Chicago tuning on a banjo is a tuning that is generally used on 4 string banjos and is the same four notes as the first four strings of a guitar or a baritone ukulele. This tuning is primarily used for plectrum banjos and has been for generations. Many tenor banjoists use this tuning as well, though it is better suited for the plectrum banjo due to the similar scale length a plectrum banjo and guitar have. In fact, I have seen five string banjo players use this tuning, though it is not as common.
The notes are (from fourth string to first string) D, G, B, E. The E is the E note just above middle C; the B is the note just below middle C the G is the next note below the B and the D is next to the octave below middle C.
The plectrum banjo is traditionally tuned (4th to 1st string) C, G, B, D. By raising the fourth string from C to D and raising the first string from D to E, the banjo is tuned to Chicago tuning.
The big advantage in using Chicago tuning is for the guitar player and the baritone ukulele player. By simply retuning your four string plectrum or tenor banjos, all of the first four string chords of the guitar and all of the chords of the baritone ukulele are immediately available to the musician.
The baritone ukulele player has a direct translation from baritone ukulele fingerboard to the four string banjo fingerboard. There is virtually no adaptation other than how the banjo feels different in the hands than a baritone ukulele.
Guitarists receive a huge benefit when they want to add a banjo to their musical palette without having to learn all new fingerings for the fretting hand that are involved with a different tuning.
This means that the new banjo player with guitar experience who tunes the banjo to Chicago tuning can use every baritone ukulele instruction book for chord and note references and every guitar instruction book by referencing just the first four strings of the guitar.
Now, here are diagrams for the same chords we saw from the baritone ukulele being used on the six string guitar. Notice that when you ignore the fifth and sixth string of the guitar the four string chords are exactly the same as the baritone uke. These will also be exactly the same on the four string Chicago tuned banjo:
You can see here that the first four strings are the exact same chords as the baritone uke. What this means, is that you can use guitar books that have chords and just use the first four strings of the guitar chord. This opens up a world of song availability given the huge volume of guitar books available today.
The tenor banjo was designed to be tuned like a viola. That is, the strings are tuned a fifth interval apart. Because of this, some of the fingerings can require long stretches of the fretting hand. Because Chicago tuning is tuned mostly in fourth and smaller intervals, the long stretches of playing in standard tenor tuning for the fretting hand are generally not required.
So, making some four string chords with the fretting hand keeps the fretting fingers closer together which tends to be more comfortable for most players. To tune a tenor banjo to Chicago tuning, you will have to change the strings on your banjo and experiment with string gauges that give you the correct string tension in order for your banjo to sound as good as it possibly can.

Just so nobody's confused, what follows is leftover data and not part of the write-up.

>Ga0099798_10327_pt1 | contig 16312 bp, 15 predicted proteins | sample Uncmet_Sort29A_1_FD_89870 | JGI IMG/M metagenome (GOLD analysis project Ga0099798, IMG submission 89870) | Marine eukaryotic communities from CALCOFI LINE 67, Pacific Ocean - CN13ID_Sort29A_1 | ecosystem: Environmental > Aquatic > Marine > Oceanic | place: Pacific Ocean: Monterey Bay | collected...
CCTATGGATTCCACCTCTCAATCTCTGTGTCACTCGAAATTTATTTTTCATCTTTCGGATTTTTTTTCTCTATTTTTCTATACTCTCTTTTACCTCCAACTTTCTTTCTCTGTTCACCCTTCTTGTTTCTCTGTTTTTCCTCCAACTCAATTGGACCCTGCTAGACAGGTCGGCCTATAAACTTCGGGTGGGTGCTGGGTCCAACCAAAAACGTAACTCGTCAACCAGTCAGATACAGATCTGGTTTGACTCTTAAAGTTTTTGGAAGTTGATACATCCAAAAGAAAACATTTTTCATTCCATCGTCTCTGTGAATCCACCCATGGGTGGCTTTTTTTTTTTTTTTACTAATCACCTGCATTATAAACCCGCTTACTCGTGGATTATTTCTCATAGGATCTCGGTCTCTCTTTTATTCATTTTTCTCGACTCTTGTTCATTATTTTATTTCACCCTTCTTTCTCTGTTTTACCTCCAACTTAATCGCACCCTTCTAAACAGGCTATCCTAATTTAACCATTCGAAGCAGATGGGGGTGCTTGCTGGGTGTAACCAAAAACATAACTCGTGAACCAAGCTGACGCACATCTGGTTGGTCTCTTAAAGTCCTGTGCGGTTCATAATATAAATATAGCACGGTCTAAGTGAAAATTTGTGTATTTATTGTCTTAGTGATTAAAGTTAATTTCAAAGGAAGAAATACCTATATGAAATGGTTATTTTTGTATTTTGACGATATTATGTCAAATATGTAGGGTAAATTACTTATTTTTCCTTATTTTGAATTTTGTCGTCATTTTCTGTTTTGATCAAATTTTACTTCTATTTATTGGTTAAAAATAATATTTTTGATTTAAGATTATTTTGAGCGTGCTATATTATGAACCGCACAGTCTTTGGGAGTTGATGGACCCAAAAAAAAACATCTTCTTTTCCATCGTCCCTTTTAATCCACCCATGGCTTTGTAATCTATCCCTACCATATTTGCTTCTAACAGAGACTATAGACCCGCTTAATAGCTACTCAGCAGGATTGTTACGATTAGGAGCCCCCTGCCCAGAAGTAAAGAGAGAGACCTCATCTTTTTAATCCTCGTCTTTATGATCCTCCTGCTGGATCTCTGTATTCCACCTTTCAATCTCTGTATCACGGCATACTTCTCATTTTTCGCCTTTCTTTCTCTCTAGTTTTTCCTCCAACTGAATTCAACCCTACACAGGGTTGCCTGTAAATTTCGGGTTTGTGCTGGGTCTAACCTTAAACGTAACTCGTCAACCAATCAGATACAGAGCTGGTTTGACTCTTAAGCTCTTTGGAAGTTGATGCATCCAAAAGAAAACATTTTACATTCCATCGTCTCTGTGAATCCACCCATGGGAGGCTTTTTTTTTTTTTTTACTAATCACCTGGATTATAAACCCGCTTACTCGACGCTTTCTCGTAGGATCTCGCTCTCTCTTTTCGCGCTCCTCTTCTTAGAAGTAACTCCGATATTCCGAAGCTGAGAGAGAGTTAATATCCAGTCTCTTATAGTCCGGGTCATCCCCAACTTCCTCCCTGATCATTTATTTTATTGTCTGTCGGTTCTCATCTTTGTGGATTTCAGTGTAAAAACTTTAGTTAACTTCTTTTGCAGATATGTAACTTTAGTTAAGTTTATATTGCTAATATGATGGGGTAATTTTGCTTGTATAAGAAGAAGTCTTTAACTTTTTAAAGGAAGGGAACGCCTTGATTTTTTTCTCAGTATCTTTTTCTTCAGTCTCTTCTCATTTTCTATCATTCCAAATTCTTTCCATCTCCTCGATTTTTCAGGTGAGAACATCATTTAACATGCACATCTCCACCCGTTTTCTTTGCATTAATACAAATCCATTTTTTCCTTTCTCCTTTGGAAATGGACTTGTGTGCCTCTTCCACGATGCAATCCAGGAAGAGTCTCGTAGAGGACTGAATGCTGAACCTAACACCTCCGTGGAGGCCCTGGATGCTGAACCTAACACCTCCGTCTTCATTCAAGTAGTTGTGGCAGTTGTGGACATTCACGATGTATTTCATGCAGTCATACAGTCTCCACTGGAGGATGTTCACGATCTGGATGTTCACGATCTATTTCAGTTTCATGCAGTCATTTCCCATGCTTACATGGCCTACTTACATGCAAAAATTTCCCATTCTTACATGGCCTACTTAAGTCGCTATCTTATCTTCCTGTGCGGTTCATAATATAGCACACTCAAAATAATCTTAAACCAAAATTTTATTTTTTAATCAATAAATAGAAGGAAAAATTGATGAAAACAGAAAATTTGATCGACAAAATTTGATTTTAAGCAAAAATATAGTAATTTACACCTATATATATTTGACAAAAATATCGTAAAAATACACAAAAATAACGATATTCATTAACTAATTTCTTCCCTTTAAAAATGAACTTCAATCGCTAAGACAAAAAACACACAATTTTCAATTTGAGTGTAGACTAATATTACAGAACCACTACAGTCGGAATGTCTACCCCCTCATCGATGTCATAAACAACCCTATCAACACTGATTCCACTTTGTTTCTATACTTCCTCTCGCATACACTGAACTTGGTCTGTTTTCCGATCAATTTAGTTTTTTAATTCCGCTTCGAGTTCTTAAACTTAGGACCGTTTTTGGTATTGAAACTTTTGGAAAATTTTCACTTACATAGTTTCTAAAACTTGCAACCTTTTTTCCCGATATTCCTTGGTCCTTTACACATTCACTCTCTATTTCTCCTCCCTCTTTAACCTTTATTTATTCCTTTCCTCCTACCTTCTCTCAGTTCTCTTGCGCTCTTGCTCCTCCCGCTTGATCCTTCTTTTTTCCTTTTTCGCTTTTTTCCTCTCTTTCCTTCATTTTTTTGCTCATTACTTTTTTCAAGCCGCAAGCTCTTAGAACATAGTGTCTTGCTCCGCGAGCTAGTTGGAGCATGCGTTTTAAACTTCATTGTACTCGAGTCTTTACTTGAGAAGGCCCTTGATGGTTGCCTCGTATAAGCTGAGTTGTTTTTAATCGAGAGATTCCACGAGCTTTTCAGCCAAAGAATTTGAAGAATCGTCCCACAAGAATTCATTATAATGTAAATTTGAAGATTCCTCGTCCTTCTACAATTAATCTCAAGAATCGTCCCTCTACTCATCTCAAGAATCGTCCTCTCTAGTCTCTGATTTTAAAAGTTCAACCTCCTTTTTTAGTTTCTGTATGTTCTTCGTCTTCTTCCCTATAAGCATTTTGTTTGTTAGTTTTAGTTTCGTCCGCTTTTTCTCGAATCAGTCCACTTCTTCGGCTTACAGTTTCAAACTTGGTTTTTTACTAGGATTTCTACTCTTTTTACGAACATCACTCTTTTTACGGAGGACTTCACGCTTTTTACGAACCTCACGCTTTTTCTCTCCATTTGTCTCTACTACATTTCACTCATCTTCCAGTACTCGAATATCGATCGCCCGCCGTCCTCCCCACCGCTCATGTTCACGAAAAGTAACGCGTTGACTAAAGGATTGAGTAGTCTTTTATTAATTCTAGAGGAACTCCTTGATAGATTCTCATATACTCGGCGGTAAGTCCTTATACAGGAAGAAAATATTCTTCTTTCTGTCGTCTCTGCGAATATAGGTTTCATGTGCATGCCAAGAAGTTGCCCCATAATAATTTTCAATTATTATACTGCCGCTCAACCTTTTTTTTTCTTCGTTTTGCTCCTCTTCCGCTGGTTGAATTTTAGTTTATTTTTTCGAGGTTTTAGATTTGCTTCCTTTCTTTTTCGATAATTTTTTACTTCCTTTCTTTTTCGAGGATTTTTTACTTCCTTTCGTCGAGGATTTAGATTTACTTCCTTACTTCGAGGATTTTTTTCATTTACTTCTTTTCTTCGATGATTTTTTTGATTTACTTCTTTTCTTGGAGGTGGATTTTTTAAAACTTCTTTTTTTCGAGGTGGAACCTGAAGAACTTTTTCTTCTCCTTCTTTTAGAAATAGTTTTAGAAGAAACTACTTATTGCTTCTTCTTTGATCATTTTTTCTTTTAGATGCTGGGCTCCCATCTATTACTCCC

Some young guitarists are picking up five string banjos and tuning the first four strings to the Chicago tuning. Some of them are playing their banjo with a flat pick and some are fingerpicking. It’s really fun to see a young player playing an intricate, fast sequence of notes, the way they might play electric guitar but hear it on a banjo!
The fifth string is sometimes ignored and not played but there are players who are fingerpicking and utilizing the fifth string in the same syncopated way that traditional five string players do. I suspect many players are buying five string banjos and tuning them to Chicago tuning because the five string is so much more popular than four string banjos and therefore more readily available.
Still, it’s a great new sound and it’s really great to hear some of the beautiful classic rock licks played by an electric guitar artist on the Chicago tuned banjo.
Between the close tuning of the intervals of the Chicago tuning and the familiarity with the ever popular guitar tunings and growing popularity of baritone uke tunings, this tuning creates a user-friendly platform for musicians wanting to play the banjo without relearning all new fingerings.
There are those that claim that this style of tuning is not “banjo”. However, I’ve heard some spectacular four string banjo (and even five string banjo) music at places like Disneyland and in concerts where the artist was playing Chicago tuning. I don’t think the audience cared what the tuning was!
If you are a guitar player or a baritone ukulele player, get yourself a Deering tenor or plectrum banjo (or even a five string) and tune it to the Chicago tuning. You will be amazed at how much music you can instantly play with comfort, expression, and virtually no adaptability required. It’s user friendly - but more important, it’s a blast!
One thing all great musicians do is to constantly aim to get better. The same is true with most things in life, but the correlation is most easily true when...
A couple of the most important scales you should learn when playing the banjo is your major and minor pentatonic scales. As the name suggests, these scales...
A banjo chord is made when you strum or pick more than one string on your banjo. On a 5 string banjo, the standard tuning is an open G tuning. This means that...